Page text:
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THE! SUN AND NEW YORK HERALD, MONDAY, JUNE 21, 1920.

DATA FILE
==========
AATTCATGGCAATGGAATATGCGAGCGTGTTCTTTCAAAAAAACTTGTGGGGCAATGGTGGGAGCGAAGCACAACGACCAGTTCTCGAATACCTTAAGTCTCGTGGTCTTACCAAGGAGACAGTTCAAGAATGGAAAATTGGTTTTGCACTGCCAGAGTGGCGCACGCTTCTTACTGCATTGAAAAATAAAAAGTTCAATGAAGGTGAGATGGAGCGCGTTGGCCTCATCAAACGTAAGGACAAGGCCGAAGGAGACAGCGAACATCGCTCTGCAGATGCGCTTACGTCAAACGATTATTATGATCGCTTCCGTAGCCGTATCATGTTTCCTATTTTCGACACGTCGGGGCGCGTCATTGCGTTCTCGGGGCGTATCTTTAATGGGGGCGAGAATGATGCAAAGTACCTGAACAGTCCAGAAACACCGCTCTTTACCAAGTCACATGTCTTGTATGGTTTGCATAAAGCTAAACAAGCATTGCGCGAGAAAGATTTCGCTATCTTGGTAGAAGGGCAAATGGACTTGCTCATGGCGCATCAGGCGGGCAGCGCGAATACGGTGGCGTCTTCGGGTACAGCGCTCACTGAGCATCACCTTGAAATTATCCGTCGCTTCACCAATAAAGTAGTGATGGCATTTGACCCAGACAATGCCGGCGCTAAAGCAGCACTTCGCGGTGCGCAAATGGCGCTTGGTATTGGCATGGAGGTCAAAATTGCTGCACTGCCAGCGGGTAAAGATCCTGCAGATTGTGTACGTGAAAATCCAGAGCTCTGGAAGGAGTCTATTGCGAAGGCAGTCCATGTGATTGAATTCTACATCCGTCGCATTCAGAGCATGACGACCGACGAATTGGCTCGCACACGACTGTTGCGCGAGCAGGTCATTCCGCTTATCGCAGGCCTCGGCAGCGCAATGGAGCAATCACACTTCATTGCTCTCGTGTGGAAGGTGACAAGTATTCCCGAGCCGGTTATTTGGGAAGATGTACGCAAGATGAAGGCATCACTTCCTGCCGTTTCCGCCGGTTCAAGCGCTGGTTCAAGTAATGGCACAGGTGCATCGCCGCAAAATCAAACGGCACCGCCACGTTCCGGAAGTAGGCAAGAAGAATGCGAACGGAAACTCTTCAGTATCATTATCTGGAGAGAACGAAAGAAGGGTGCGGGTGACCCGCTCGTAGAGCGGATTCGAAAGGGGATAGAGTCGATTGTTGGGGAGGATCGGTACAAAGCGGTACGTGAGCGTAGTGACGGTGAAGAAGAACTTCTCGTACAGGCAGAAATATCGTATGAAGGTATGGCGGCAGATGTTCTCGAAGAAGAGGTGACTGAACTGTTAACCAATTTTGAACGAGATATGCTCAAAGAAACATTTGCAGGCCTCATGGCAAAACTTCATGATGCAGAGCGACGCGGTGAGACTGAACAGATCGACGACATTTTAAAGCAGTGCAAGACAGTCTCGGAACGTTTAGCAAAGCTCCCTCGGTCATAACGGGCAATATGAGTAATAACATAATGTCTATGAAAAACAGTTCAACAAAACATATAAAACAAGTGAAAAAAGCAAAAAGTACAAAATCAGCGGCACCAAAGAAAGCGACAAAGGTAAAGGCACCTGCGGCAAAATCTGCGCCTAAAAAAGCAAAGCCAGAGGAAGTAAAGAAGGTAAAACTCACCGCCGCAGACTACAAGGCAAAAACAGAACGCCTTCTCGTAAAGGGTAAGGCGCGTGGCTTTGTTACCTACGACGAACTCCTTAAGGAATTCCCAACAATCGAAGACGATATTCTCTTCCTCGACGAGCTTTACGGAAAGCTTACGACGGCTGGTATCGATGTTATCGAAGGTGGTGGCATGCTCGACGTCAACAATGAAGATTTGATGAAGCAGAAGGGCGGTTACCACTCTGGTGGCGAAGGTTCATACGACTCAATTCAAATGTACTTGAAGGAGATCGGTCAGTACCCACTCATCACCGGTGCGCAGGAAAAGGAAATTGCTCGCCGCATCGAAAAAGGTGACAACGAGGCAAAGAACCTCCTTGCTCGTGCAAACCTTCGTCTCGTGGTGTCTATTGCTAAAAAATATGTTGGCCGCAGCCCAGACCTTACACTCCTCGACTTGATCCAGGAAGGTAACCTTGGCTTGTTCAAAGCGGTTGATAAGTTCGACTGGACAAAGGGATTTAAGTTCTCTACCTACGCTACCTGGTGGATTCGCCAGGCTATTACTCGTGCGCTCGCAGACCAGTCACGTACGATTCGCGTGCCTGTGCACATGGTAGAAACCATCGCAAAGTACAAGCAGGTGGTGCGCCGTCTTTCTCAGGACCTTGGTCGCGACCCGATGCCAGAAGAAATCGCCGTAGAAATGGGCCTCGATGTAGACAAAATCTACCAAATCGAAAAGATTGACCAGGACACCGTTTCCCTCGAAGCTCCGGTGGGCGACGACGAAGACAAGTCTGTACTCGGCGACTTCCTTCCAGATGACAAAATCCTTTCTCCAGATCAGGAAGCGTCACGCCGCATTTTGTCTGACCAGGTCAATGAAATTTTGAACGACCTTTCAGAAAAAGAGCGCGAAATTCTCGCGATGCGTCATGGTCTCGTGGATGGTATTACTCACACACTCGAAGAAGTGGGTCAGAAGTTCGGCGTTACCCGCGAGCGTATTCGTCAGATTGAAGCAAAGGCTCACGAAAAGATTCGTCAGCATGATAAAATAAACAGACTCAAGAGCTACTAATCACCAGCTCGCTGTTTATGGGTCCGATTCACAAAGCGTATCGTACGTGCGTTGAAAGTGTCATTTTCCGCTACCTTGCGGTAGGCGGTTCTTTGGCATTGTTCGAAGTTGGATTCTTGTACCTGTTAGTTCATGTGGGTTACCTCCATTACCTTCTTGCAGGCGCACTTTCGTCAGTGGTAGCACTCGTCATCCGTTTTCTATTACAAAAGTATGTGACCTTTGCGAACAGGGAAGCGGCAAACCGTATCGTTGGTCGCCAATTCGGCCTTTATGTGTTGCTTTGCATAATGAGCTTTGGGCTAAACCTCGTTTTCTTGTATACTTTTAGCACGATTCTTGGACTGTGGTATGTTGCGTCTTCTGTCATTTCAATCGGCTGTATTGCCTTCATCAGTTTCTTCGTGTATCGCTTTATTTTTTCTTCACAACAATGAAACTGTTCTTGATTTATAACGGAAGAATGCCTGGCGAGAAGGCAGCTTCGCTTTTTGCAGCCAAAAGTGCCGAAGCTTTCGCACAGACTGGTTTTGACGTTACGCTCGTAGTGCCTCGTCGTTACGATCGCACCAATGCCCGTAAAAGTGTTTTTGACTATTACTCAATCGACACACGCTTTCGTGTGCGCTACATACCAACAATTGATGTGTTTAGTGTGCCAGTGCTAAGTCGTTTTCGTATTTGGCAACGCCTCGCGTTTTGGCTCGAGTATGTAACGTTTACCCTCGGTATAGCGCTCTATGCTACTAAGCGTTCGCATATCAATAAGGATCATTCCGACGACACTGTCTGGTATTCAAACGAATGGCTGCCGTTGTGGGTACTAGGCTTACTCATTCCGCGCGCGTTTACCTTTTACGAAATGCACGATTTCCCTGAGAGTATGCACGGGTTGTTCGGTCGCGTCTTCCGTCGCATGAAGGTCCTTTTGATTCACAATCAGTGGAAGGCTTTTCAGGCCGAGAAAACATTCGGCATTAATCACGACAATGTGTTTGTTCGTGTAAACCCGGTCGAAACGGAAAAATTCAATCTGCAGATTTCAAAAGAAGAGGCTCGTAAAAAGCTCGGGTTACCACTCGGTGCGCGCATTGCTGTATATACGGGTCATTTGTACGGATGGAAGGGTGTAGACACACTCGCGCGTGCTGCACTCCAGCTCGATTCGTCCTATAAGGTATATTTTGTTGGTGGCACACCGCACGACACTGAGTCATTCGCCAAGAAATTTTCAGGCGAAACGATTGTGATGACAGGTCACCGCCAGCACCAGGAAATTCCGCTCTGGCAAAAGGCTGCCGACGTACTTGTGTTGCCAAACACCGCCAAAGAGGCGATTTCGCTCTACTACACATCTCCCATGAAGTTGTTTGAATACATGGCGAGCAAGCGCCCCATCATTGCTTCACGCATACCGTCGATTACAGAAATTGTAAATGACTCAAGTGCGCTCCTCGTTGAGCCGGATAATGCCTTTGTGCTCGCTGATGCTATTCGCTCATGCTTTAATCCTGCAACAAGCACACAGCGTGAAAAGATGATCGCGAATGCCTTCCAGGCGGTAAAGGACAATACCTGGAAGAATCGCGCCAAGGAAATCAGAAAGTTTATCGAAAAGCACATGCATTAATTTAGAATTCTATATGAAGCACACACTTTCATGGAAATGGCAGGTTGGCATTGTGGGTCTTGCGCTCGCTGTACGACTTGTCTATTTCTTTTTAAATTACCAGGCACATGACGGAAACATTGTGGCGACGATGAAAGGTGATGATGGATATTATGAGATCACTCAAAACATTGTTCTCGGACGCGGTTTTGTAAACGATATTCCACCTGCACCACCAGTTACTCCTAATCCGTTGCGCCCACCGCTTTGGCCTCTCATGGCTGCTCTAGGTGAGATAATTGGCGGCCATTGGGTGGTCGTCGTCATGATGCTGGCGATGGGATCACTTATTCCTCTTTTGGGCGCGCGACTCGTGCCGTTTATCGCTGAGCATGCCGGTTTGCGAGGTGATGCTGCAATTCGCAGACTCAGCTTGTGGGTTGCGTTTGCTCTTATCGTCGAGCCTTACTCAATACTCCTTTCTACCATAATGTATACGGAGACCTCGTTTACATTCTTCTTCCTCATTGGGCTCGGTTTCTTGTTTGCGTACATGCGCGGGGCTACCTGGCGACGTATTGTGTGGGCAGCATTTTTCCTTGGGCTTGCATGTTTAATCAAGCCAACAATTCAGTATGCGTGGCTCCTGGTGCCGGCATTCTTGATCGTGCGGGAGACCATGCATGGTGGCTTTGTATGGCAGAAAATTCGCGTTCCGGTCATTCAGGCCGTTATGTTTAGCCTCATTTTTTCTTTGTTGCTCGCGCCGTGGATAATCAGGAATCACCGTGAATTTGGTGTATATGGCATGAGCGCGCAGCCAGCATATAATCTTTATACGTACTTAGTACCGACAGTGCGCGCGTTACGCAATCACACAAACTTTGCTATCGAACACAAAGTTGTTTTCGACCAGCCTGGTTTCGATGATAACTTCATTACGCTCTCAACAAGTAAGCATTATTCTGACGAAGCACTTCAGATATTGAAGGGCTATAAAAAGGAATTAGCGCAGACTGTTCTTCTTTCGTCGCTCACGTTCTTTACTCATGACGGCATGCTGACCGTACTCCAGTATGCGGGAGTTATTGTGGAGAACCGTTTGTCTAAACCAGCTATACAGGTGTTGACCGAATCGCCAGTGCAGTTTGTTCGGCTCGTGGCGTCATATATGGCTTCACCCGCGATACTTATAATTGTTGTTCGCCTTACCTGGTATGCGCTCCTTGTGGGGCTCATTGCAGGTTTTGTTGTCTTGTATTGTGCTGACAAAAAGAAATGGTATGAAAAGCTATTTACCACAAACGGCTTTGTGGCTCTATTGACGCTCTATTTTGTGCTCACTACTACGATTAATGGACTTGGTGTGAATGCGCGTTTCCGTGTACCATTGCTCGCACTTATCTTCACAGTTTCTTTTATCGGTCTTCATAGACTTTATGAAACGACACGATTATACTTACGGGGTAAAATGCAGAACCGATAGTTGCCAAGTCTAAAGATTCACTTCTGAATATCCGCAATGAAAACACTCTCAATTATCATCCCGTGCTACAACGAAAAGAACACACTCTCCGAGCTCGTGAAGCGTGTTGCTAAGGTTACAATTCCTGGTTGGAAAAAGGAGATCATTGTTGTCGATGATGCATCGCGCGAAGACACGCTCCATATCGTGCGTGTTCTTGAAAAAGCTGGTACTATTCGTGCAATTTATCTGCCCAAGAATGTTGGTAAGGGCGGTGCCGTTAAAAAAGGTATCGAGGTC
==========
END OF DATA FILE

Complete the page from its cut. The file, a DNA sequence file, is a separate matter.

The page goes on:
,4-4-f 3 Ujf KERR STEAMSHIP COMPANY Incorporated REGULAR SERVICES and FREQUENT SAILINGS From New York, Philadelphia, Baltimore, New Orleans and Galveston SPAIN rUlvTHiAh KUAN CIO HBUill'M SCANDINAVIA FINLAND I'rlnrliml Ofllco 17 Battery Place, New York Telephone. Whitehall 00 Ilriinclics I .fun-tie llullilln . t'nfi 1 1 II ink lllllllllDK a i. ii, m .Siiilon.il Inurnco l.a Bll HI Xi i i,mii Kx'lianKft lliilltllni - ) Sli Ui - i ,lf :' intemUnce - - j a Oriiiinn 1 1 l'li'VA Japan Hotel In Japan Proper: CIUZENJI (NIKKO) Lakeside Hotel KAMAKURA Kaihin Hotel KARUIZAWA Mikasa Hotel KOBE Oriental Hotel KYOTO Kyoto Hotel Miyako Hotel MATSUSHIMA Park Hotel M1YAJIMA Miyajima Hotel MIYANOSHITA Fujiya Hotel NARA Nara Hotel NIKKO Kanaya Hotel Nikko Hotel In Taiwan (Formosa): TAIWAN RAILWAY HOTEL Taihoku In Chosen: CHOSEN HOTEL Keijo (Seoul) Free Distribution! 120-pagc Handy Guide Book to Japan. Apply to Secre- u;, cue of Traffic Department, Imperial Government Railways, Tokyo. THAVSl SERVICE r V A R EAST ORGANIZATION OnVul l'anen;rr Agenti to the Philippine Goyernment JlVCASSAGE Tickets. hotel reservations and all travel details , for the convenience and comfort of trav elers to the Far East, for business or pleas ure. K'- thvi:i.i:us riii:iviw Tlir snfrt waj of currying fund. TIIOS. COOK & SON NEW YOKK - I'.- v'wav 69i Fifth Ave 11 ' 1 llftll f'..r iltlh HI L Til Uar layrioo Tel. Murray Hlil 01 7 1 B .. , , tiFTK'KS AT K lokoluma bbnnghsl Hong Kong !i IaldU to OERMANY POLAND HOLLAND CHINA JAPAN INDIA URAZIL ARGENTINA Ilulldinit - - - . . PJIll.ADKI.I'HIA NEW OKI, HANS UAI.VKHTUN CHICAGO HAN KltANCl.tCO I'AlllH IIOKDKAl'X ASTWKHI' IlilHN'T Association OSAKA Osaka Hotel SHIMONOSEKI San-yo Hotel SHIZUOKA Daitokwan Hotel TOKYO Imperial Hotel Tokyo Station Hotel Tsukiji Seiyoken Hotel YOKOHAMA Grand Hotel In' Manchuria: YAMATO HOTEL Changchun YAMATO HOTEL Dairen YAMATO HOTEL Hoshigaura YAMATO HOTEL Hoten (Mukden) YAMATO HOTEL Ryojun (Port Arthur) FUSAN STATION HOTEL Fusan SHINGISHU STATION HOTEL Shingishu It is as impossible to dupli cate the delicious flavor of FORMOSA OOLONG TEA as it is to duplicate the lustrous beauty of true pearls in shoddy imitations. Formosa Oolong te is flavored by nature oiiiy. It is pure; never colorfid. Your Grocer Has It if he Is a Good Grocer VARNS AGAINST NEW $20 COUNTERFEIT Drawn on Federal Reserve Bank of Atlanta. i Siifnu; fa The Kv and New York Heiuid. ' Washington. June 20. A warning of Ui new $20 counterfeit Federal Reserve I note, put In circulation recently, has I been Issued by W. II. Moran, Chief of I the Secret Service Division of the 1 Treasury Department. The bogus bill is described as bring I drawn "on the Federal Iteserve IJank ! , f Atlanta. Oa. ; check letter 'A ;' plate number Indistinct ; W. (3. McAdoo, Sec retary of the Treasury: John Hurke, Treasurer of the United Ctates; por trait of Cleveland." Chief Moron's warning says further- I "The nancr ts thick and stiff. .Much of I the small lettering on the face of the note is indistinct. The back of the note had had green ink apolled apparently with a brush, but much of the photograph ran bo discerned In places where thrlRGl tons. In April, 1919. only tight I 1 green ink was not applied, and even through the green ink. Tlils counterfeit should not deceive j I the ordinary careful handler of money" COREANS PROSPER WITH JAPAN'S AID 'unnci's liuprovo Houses anil Arc Well CIoIIkmI mill Well .Yd. ii,- ( i,,wu:ni;i; n, iionwoiitii. I A journey ihrotiKh Ouea to-day In cnouifli lo delight iivpii the most callous I observer. Prosperity In every whom -v1- itli'lit The best customers of Iho Japa nese Jewellers In Seoul niu ''oreim farm ers. There nrc new roofs on n majority of the ('mean home fiom Fusnn In I AnluriK u bright new root on 11 Cnrcnn homo : absolute evidence, of Iho prop perlty of the family henentli it I The Coroins ure well olpthed 11 ml well feil. Ilxeept an thoy are influenced hy rgitatnrs among their own people work ing from distant countries to whi'h they have expatriated themselves, the Corcnus me rontented, It Is moat imfoi innate, frn them tlmt thoy are 10 gullible, 1)0 . an-, must ni' the agitators a:o pollll- ju.ms lni h i vc not been In Corea for several viars anil do not appreciate me mati-nul anil social advaneement which I he ni-w gnveinnient has brought to the people anil eountry. Tin- gullibility of the Coreans Is nl mo,t incredible. When the Salvation Armv entered Cnren they floeltel to Its Ntandiuds with tiemondous enthusiasm. Their expatriates overseas sent word that the Salvation Army had arrived to free the people. When Its real mission was understood their ardor eooleil. When news of President Wilson's Jour neys to lluropo was so mueh In the pub lic print along with the publication of now airplane records and exploits, tlxso same expatriates sent word to Corea, nt the same time appealing for moro money, that the President was go ing to fly ftom Washington lo Seoul to f!lvc them their Independence. Thn Coreans even arranged signals lo show him where to land. llluinfK Ontnlilr AKltiilinn. In sponklng of this trait recently Cov. Saito said: "Two things are responsible for most of our troubles here In Chosen. The flist of these N the agitators In i mnica, China and Manchuria, most of whom have not neon m 1 oiea wr several years and eonseiiuentlv do not know what lias been done for their people. I seriously doubt the sincerity ,of some of them, too, for they tell their people nt homo such glowing tales of their work abtoad that they are main tained In what is to thorn luxury and this obviates the necessity for them to work. The other thing which nun's tit- trouble is the idleness of Hie Corean people In winter. "Coram homes are heated with a flrn under the floor, and the people spend thn greater p.'Ut of their time In win ter In these hot houses talking and en larging upon the messages they re ceive from abroad. I!y the time spring comes thev have lopeuled and enlarged upon anything of an unfortunate nature until thev aie ready for open lebelllon. This spit It lasts until they undertake the preparation of the land for the new planting and then things settle down The agitation grows less every year, be cause every year the prosperity and general welfare of the people Increases, and as we teach them the value of wot king for their own material Rain and to appreciate a government which assures them the possession of what Is theirs they gradually become Industri ous, contuiled cltUens. Under tlie old Coienn form of Covemment no citizen ,1.11 el show In any way that ho was tiinswruiia. If he did some official j would call on him and demand all his money. The Mllssncre ill the Church. It Is most unfortunate for the Coreans as well as for us that teports aie sent out from Corea as they are. When some Coreans were killed by Jap anese soldiers at Sulghen the report which went lo America said tint as a part of tho Japanese piogramine of stamping out Christianity in Corea our soldiers ami gendaimes enteied the church and killed twenty-seven Corcnn Christians. As a matter of f.u't, no effort has ever been made to stamp out Christianity In Corea since we have hail an thing to do with the govern mcnt, and what actually happened in , Sulghen was this : "A crowd of Coreans gathered in front of the church and held i sort of political meeting. When thej -"hooted '.Mansel', the Corcan cry of independ ence, Japanese policemen, two uf them, attempted to disperse the ciowd. The Coreans then stoned the polite to death and continued to throw stones rt 'hem until their bodies were terribly muti lated. Just as they wete finishing their brutality some Japanese soldiers and gendarmes came along in the "ourse of their march to Seoul. These men weir accompanied only hy sulsirdlnate otll cers, and when they saw what had hap pened to their countrymen they lushed to wreak vengeance upon the perpetra tors of the crime. The Coreans (led Into the church, shouting that It was lorelgn property and telling our piople that they could not touch them there. Cot eminent Miule Amends. "However, our soldiers, acting very wickedly wc admit, went into the church and drove the Coreans out. Twenty neven of them were killed, the church burned and some homes .of the stono throw-en, we,o .burned. hnmedlMely we iir.nu ""ii ".,"", jr" ' ' , I were shocked to learn that tho report was true. "Then we did everything in our power to make amends. We gave the mission- aries money to rebuild the church: rebuilt the destroyed home ; wo gave I money to every Corean family which suffered the loss of a husband, brother i or son, we gave every such suffcrir nj most generous allowance of lice to last , until the new crop could be harvested, i and we gave these same people finest seed from our experimental farms for the new planting. Of course, we pun ished the gendarmes and soldiers who I were guilty. In otlicial circles we did not know what an unfair repoit or tne tireaiirui occurrence nan neeu seni 10 America until long afterward. "We have had a hard struggle here In Chosen to convince the Coreans that wo had not come hero to oppress, ex ploit and rob them. They are finding it out now though, just as the Filipinos found out that you Americans went into tho Philippine to help the people there, and we have had one experience very similar to yours, in the change of many Corean leaders from bitter op ponents to stanch supporters of the new (overturn nt." v, iiknliiiinii Miliplni!r (iriivvn. The statistics of the Yokohama har bor office show that April, 1920. was the record month for shipping at that tuirl A tti.ti-lrv't !,t nil rntllitHna v.tvi. inn.'. nf roiirw. In numbers ami In tnn- i n;lKei wm, thirty-two ships and a ton-! I ,mKP 0f 123.823. The United Kingdom ranked second in' the non-Japanese list, ' with twenty-five British ships and 115 -, I American ships, with a tonnage of 27.- , while 120 entered Yokohama Harbor, the UnttcI Kingdom was represented 1 hy l-hteen rhlps with 8,411 on. NATIONAL CITY BANK! OPENS IN CAPE TOWN Other Hnmclii'S Arc Contem plated in South African Field Xrado (lood. Ulitclnl CvrrtluHlitttt la Tlir hi s im Xrw Yiuii; IlrsAio (3a en Town, Houth Africa, Alay l.'i The new stage In thn went develop ment of Atneilran financial enterprise hem is marked by the opening of the National City Hank of Now York, South Afilnm Branch, I,td. The compnnv Is teglslered under the South African Com panies Act, With a capital of 110,000 sterllnir, fully subscribed, and Its offbes are ''for the present at 32 Strand street, Capetown. Thin ta the first Anierlran bank to irperato In South Africa, and the object is, of course, to facilitate trade relations letwem this country and the fulled States At the outset business will be ronfined to collections and ixehunge Operations will he dliectid from Cape Town, but the establishment "f a br.mih at Johannes-burg, Transvaal gold fields, Is also contemplated, and later In the other blanches of the I'nlon The hank I has agents and conespondents through out the world, among lt principal agents being the National City Hank of New York The officials In charge bein aie W. I'. Jones and It, Cordon. The possibilities opened up by this enterprise are of a most Interesting character, and It Is obvious that tho bank Is In a position to offer greatly licieased facilities for commercial de velopments, since, In addition to the conduct of a full hanking business. Its correspondents In nearly every Impor tant trade centre In the world offer a banking service whiih should bo an Im portant factor In South Afilcan enter prises. So far, it Is understood the ex periment has been amply Justified, al though the bank has hem open hitlo more than a couple of months I'lniirlKlilngr Trade Nhoivn. The trade returns for the year 1015 which have li'centlv been published of fer some points of interest to the I'nlted States and Illustrate the flourishing con ditions of South African trade The to tal value of Imports Is ,rAT'JI,M nail of exports .CM.Onj.TO, eiimpnred with the pre-war figures of 1313 of C43,797,2T1 and xJJ.OTO.irC. It ,lll thus be seen that while t..e imports have increased b roughly .CO.il.Vi.MX), the exports have, in creased by JLJUVM"! The export figures, It should be noted, ror some unexplained reason do not in clude the most valuable export of all -namely gold and taking this into enn-slderntlon-about !;T0(i.0( for 1015-tho visible exports exceed the visible Imports by nbout i;W,0Xi,'l, which, after taking into nccount all invisible Imports, prob ablv leaves a balance In our favor of jrt.",.0on,000. Naturally a good deal of the increase In the figures is accounted for by the high prices. Comparing 1310 with 1013 the average value per ton landed which means roughly the Increased cost to the consumer has grown from 16 to JJ40, or more than IV) per cent. One of the most notable features in the leturns Is the falling off In the value of the Imports of cotton goods, which declined from 13,000,000 In 191k to 0,000,000 In 1910. The pre-war uverane was 3,100,000. II n y I iipt Much Mncliliirrjr. Another striking feature Is the enor mous Increase In the Imports of ma chinery of all kinds since the coniluslon of the war, duo partly to the Increased agricultural and industrial develop ments. It may be of Interest to know that during tho year 6,0oj motor cars I and nearly 3,0(0 motorcycles wero im ported. In exports tho development has been phenomenal. One result of tho war hna been to make South Africa practically self-supporting In the matter of food suppliis, and another to change It from a food importing country to a food ex porting one, though, of course, its principal exports are still gold, minerals and wool. The food exports for 1019 reached the total of 7,000.000. is lompared with the litle more than halt a million pnunds In 1913. These figures may seem Insufficient to those who are accustomed to the huge trade statistics of the I'nlted States, hut It should be remembered that we are denl- mg with a i nmparativi 1 undeveloped country, with a white population of pule ninr,' than a million and a half . NEW ZEALAND PLANS MORE WOOL MILLS Shipping and Labor Con ditions More Favorable. ArCKLA.Nl, May 15. Much attention of late lias been given tho question of manufactuilng more woollen ,;oods In New Zealand, since here some of tin; best wool Is produced, and at the low est cost of an where In the world. At present only about I per cent, of the wool railed In the country Is manu factured Into cloth or put to any othei use In this Dominion, but It Is rnought that at least 10 per cent, of the clip could be profitably turned Into fabrics here. In 101C (the date of the last census taken In the Dominion) there : -re ten woollen mills In the country, which gave I .....l....nn. tr. 1 Cfl7 , ...1 '"''."V" ', . '"' "'r !. . was pa.,Mn wages, turned buildings occupied by these mills mills were valued at $S35,8I1; the machinery in stalled therein $1,246,943. During tho year endoil March 31, 1910, the mills I i nnumneil 4 OOfi Olfi rimtnilq nf wiuirml i00 .ls compart,i wtn -t.m.OGl ,mtui3 p, 19(,6i a et gan of loss than ; ,)rr cpnt. n the consumption of wool ()urnB the decade. a Is claimed that since the war wages have Increased very mucli more In Kngland than In New Zealand and i that freight rates nrc higher both ways, so that, if sufflclent capital could be Interested, New Zealand wool could he turned Into cloth here more profitably than In Kngland ; and It Is urged that j the woolgrowcrs assist in this move by I ;- seems to be understood that the present '"'ft 3 in to ample i to protect the in- (ll,8t,' against outside competition. ShlpiihiK Concern llankrupt. ISubnos Atr.ES, June 20. Declaration 'was made by the Commercial Court 1 yesterday of the bankruptcy of the firm I of Ncwbery and Fernandez Benrhtcdt charterers of the Argentine National Transport rtahia Blanco, now In United .States waters. Claims against the con cern Include 156,000 pesos, submitted ; by the Government on nccount of ad- ' vances In connection with the oa'ter-i lng or the llama lilancn Uclliiiictiin I'litiM Aiiueiliict The City Council nf Wellington, New Zealand, has decided to expend about $500,000 in cutting two tunnels through the hills near the city to bring water from the Orongnrongo Itiver. with the additional expenditure of $1,110,295 for extra mains and other expenses to pro. vide a. water supply sufficient for a city of 130 000 people The present popula- tlon of Wellington and Its suburbi U rv rwiy kAa. i(KfVliaff tmfamttLAYrxtfJiZh fbYri, aftAmMk. remti $3. 8 iaism II" I if 1 1 The tiny little silkworms are hatthed out on the papers on which the eg-gs were laid, and then placed in small trays. From this time until these worms have spun their cocoons they are cared for most constantly, for the quality and quantity of their spinnings depend cntirepj tu'ppn the attention and feeding they receive. mm wm I EM '1